Strawberry troubles

With the potager’s interior borders finally cleaned, it was time to turn my attention to the beds proper, and the first bed that screamed “Help ME!” was this strawberry bed.  brown strawberry bed  These “Honeonye” plants were moved from my friend Chris’s farm when they were spreading between the concrete slabs of her patio four years ago.  They produced well two years in the potager, and I had planned to move their usually abundant runners last year to form a new bed.  Surprisingly, there were no runners!  There were few berries, but I had chalked that up to a late frost that was harder than I expected, and maybe one layer of frost protection just hadn’t been enough to protect the blooms.

Looking back, a protective layer of straw or other mulch would have been a good idea, although I’ve never done it before and still had good plant survival.  However, we haven’t had a winter so cold with no protective layer of snow before (at least since I’ve lived here…over 25 years now.)  Hindsight….and I was feeling guilty….until I looked at this bed, which is “Seascape.”  Granted they are a year younger, but I doubt that it would make that much difference.  The beds are side by side, and have been treated the same in terms of watering, fertilizing, etc.

seascape strawberry bed  Regardless, the plants themselves in the “brown” bed lift up without resistance, and inspections shows that the roots are black, rotting and dead.  I won’t put them in the compost bin, just in case their demise was due to disease (although there were no apparent signs on the leaves last season) and not the winter or old age.  I also checked for tunnels below the soil to see if voles had pushed them up, but wouldn’t they have eaten the roots?  No tunnels were found.

Interestingly, I went to my mother’s yesterday to take her pea fencing and pea seed.  We planted 4 double rows of peas in her raised beds.  As I worked, I noticed that her strawberry bed is also completely brown.  Her bed is from runners from my beds three years ago.  I pulled up a plant without any resistance, finding its roots also black and rotted.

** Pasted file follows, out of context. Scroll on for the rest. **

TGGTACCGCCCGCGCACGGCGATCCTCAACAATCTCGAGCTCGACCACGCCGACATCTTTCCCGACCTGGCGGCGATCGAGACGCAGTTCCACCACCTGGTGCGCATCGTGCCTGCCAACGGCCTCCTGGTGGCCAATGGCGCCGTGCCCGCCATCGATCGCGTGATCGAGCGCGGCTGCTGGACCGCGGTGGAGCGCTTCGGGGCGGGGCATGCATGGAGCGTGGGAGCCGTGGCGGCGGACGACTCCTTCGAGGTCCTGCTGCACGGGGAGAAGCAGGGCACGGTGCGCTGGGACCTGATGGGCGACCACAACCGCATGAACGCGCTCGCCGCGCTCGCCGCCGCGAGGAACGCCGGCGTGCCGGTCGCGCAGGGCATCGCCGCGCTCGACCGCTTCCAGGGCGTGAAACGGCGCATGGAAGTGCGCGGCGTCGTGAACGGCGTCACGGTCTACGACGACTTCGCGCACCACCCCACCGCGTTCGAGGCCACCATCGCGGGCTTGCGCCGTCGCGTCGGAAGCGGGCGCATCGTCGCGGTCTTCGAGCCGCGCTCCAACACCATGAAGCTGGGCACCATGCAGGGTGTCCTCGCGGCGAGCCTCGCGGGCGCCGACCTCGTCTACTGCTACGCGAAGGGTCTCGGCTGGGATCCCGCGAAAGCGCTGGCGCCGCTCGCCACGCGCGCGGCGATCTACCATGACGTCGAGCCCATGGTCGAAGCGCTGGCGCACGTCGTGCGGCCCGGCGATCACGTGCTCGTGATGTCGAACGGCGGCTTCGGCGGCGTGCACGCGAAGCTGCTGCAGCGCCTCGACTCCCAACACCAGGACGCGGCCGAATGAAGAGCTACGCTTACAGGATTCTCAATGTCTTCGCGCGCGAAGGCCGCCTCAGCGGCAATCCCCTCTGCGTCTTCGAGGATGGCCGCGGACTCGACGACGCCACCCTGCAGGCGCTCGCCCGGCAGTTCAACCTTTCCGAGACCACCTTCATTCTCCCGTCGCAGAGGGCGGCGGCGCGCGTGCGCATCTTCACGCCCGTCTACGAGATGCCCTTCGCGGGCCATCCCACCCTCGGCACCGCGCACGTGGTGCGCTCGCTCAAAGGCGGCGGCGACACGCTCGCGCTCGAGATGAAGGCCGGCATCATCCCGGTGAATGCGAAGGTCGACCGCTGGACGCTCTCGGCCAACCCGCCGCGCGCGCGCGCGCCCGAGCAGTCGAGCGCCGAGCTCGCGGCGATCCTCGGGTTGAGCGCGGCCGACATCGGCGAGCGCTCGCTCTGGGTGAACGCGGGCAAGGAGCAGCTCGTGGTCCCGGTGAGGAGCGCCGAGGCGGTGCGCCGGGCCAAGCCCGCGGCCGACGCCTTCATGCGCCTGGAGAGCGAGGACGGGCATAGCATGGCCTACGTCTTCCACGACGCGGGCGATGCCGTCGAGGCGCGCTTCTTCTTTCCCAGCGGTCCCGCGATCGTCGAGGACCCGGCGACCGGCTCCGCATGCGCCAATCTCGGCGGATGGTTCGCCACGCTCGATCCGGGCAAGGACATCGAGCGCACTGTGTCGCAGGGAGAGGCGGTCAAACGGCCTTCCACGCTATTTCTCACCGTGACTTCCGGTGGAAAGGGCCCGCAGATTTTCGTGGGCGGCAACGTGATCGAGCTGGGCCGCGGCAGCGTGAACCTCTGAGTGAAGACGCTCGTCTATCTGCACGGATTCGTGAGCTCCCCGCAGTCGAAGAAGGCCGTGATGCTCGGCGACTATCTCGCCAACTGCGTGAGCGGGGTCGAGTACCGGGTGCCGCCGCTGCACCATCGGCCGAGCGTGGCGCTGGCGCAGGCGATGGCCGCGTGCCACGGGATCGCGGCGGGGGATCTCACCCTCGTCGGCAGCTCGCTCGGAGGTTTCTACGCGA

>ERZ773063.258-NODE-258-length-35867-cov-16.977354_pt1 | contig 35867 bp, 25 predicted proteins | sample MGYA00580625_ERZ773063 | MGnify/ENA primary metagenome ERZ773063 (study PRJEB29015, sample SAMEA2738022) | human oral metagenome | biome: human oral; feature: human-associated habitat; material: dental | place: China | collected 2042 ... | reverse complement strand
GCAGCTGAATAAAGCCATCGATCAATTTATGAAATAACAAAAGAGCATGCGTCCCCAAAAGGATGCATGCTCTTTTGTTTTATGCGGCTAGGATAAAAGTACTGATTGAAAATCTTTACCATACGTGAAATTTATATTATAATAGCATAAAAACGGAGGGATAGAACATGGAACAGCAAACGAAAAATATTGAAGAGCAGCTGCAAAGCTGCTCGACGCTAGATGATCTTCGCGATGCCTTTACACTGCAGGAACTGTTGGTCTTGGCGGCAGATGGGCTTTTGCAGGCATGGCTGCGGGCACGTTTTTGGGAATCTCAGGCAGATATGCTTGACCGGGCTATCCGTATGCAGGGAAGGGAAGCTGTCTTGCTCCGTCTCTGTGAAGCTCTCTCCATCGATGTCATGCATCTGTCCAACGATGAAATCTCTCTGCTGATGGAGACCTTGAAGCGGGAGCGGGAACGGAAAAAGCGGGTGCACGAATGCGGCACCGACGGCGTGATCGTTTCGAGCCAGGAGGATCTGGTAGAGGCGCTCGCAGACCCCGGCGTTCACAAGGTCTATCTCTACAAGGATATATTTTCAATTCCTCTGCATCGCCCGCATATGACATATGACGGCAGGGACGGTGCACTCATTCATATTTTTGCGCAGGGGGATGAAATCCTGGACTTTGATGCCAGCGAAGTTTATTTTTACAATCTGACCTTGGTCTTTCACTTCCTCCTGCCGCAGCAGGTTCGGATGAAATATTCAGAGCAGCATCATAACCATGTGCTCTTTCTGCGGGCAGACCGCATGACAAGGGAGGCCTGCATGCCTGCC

So, next stop, the Indiana Berry Farm website to order new strawberry plants!  So many varieties!  Which to choose?  That’s certainly a good way to spend a rainy morning tomorrow….and maybe while I’m there, I should look at rhubarb, just in case?


About carolee

A former professional herb and lavender grower, now just growing for joy in my new potager. When I'm not in the garden, I'm in the kitchen, writing, or traveling to great gardens.
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18 Responses to Strawberry troubles

  1. I grew nice strawberries for a couple of years until the chipmunks and squirrels helped themselves to the fruits. After a couple of years of that, I decided I preferred to garden for my enjoyment and not theirs. Rhubarb, red and black raspberries, blackberries, and blueberries I can do. 🙂 Good luck with your new plants.


    • carolee says:

      I put bird netting teepees over my strawberry beds, but more for raccoons and robins than squirrels. Strawberries are good eating, so no wonder everybody out there wants some, including the wildlife.

      Liked by 1 person

  2. chickenmomma says:

    It has indeed been a hard winter here in the northeast. Several plants I planted with such hope last year did not survive this winter. Among those are delphiniums, penstemon, lovage, thyme. Oh well. I have had Seascape strawberries which survived well for several years. This spring, all but one survived the winter. Yet, we gardeners forever try and try again. I ordered 25 new everbearer strawberry plants, I think they are Tribute or Tristar. They will arrive next week and on will the planting go!


    • carolee says:

      Indeed, we gardeners rarely give up. Sorry to hear you’ve had plant losses also. We keep hearing about winter storms in the Northeast…guess that’s YOU!


  3. sarahinwales says:

    “Black root rot is a common fungal disease in Utah…” was the first line that came up when I asked Mr Google about this. I’m not sure exactly where you garden, but it sounds as though this could be the problem?


  4. bcparkison says:

    Questions? Questions? are always coming from the garden.

    Liked by 1 person

  5. Island Time says:

    Oh too bad! I wonder if the plants were heaved uo by the frost? But then the still geren ones


  6. Island Time says:

    Woops,. The still green ones have not been affected, so probably not the problem. That black fungus in Utah thought sounds more likely…..good luck! That harsh cold without protective layer of snow is really hard on plants, isn’t it?


  7. We used to grow strawberries and covered them with pine straw during the winters with good results. Later years, I phased out many plants in favor of an herb garden with roses. Still is!

    Liked by 1 person

  8. Must have been the winter. I didn’t think it was the worst winter ever, and I just live across the border in Ohio. What I did find though is that it was a winter with much freezing and thawing, snowing, then raining. I found many of my perennials had been heaved up out of the ground, and I’d never really had that problem before.


    • carolee says:

      Yes, we had lots of heaving, too. Today, I discovered that nearly all of my heucheras are not returning….rotted in the exceedingly heavy rains, I suppose. Very sad.


  9. Yes, rhubarb! Do it! So delicious, so good with strawberries!

    Liked by 1 person

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